Jennifer Altehenger explains how China’s party-state attempted to mobilize ordinary citizens to learn laws during the early years of the PRC.
Gao Yunxiang highlights the close relationships between three famous African Americans and two notable Chinese artists in the early twentieth century.
In Chiang Kai-shek’s Politics of Shame, Grace C. Huang reconsiders Chiang’s leadership and legacy by drawing on an extraordinary and uncensored collection of his diaries, telegrams, and speeches stitched together by his secretaries.
Opportunity in Crisis explores the history of late Qing Cantonese migration along the West River basin during war and reconstruction and the impact of those developments on the relationship between state and local elites on the Guangxi frontier. By situating Cantonese upriver and overseas migration within the same framework, Steven Miles reconceives the late Qing as an age of Cantonese diasporic expansion rather than one of state decline.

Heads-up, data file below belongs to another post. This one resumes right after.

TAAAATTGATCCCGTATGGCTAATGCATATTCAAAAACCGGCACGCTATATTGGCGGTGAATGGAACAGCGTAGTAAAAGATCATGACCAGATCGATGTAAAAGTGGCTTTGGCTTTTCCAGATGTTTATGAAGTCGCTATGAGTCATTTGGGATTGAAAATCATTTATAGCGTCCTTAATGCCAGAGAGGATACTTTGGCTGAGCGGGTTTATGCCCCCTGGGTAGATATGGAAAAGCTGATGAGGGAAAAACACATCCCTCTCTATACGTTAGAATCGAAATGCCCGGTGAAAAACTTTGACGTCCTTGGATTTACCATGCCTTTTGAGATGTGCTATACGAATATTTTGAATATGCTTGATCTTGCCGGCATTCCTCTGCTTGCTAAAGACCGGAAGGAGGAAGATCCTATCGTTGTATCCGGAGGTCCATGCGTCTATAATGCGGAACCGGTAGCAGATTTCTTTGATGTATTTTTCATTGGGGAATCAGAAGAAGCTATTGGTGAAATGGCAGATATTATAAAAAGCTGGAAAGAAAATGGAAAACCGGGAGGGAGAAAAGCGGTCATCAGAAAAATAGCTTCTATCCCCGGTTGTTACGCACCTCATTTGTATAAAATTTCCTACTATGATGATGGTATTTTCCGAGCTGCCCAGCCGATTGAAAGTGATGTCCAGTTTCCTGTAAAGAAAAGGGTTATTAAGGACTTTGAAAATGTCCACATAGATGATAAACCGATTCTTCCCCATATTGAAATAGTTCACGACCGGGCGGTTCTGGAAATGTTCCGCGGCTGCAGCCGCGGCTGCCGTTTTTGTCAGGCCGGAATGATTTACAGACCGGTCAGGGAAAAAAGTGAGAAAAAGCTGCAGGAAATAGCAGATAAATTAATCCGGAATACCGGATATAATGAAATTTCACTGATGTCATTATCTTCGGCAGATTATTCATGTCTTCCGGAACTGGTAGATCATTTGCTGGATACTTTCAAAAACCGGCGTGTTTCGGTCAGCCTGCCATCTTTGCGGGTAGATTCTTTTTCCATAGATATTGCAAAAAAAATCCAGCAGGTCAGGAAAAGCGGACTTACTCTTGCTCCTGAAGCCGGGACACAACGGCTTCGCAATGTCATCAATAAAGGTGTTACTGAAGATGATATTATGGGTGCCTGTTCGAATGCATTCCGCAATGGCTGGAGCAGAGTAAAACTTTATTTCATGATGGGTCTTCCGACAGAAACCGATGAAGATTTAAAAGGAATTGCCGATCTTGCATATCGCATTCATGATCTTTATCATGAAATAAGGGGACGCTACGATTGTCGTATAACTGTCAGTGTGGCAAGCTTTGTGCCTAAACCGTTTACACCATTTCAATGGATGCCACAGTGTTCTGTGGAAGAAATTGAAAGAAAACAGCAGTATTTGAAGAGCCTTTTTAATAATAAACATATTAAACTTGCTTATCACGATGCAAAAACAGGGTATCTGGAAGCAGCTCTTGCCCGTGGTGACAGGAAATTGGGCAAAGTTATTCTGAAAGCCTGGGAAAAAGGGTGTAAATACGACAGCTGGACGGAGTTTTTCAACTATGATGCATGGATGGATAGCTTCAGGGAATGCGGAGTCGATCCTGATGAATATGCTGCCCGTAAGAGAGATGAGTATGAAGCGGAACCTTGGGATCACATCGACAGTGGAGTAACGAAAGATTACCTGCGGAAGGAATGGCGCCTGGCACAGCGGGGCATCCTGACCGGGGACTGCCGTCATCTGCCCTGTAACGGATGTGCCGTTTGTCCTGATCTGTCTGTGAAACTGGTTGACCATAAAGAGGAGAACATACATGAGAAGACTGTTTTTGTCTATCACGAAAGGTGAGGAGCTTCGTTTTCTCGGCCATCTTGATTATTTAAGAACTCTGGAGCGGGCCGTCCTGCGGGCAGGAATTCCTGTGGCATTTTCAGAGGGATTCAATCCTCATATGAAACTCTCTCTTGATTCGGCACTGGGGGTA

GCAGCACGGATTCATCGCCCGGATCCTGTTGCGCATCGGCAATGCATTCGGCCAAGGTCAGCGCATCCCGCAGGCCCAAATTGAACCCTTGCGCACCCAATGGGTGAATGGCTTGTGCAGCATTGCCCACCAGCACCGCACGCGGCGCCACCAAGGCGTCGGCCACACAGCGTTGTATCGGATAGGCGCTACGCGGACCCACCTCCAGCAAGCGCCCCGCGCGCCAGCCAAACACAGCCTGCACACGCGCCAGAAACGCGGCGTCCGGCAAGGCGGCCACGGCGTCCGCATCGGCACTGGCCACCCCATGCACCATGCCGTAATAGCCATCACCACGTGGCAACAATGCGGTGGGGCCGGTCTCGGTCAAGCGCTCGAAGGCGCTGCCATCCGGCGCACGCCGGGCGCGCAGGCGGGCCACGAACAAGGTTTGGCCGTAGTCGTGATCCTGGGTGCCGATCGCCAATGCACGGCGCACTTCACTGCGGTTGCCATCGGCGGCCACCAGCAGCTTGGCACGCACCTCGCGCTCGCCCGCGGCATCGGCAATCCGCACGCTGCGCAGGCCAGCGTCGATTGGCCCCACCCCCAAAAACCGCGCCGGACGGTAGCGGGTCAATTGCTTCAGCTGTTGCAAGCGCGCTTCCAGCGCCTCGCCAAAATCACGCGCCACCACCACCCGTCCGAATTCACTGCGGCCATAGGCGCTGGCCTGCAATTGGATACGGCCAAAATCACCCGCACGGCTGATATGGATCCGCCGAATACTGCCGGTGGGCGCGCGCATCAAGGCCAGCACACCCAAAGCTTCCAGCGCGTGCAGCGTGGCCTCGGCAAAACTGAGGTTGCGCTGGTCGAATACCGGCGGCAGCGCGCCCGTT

Lawrence Reardon’s meticulous tracing of the evolution of the coastal development strategy provides important new insights about the crucial period of the 1980s and how it paved the way for China’s transformation into a global economic superpower.
Robert Cliver’s “Red Silk” is a history of China’s Yangzi Delta silk industry during the wars, crises, and revolutions of the mid-twentieth century
Harvard Fairbank Center for Chinese Studies · Trade, Tariffs, and Nationalism in Republican China, with Felix Boecking “No Great Wall: Trade, Tariffs, and Nationalism in Republican China, 1927–1945” (Harvard Asia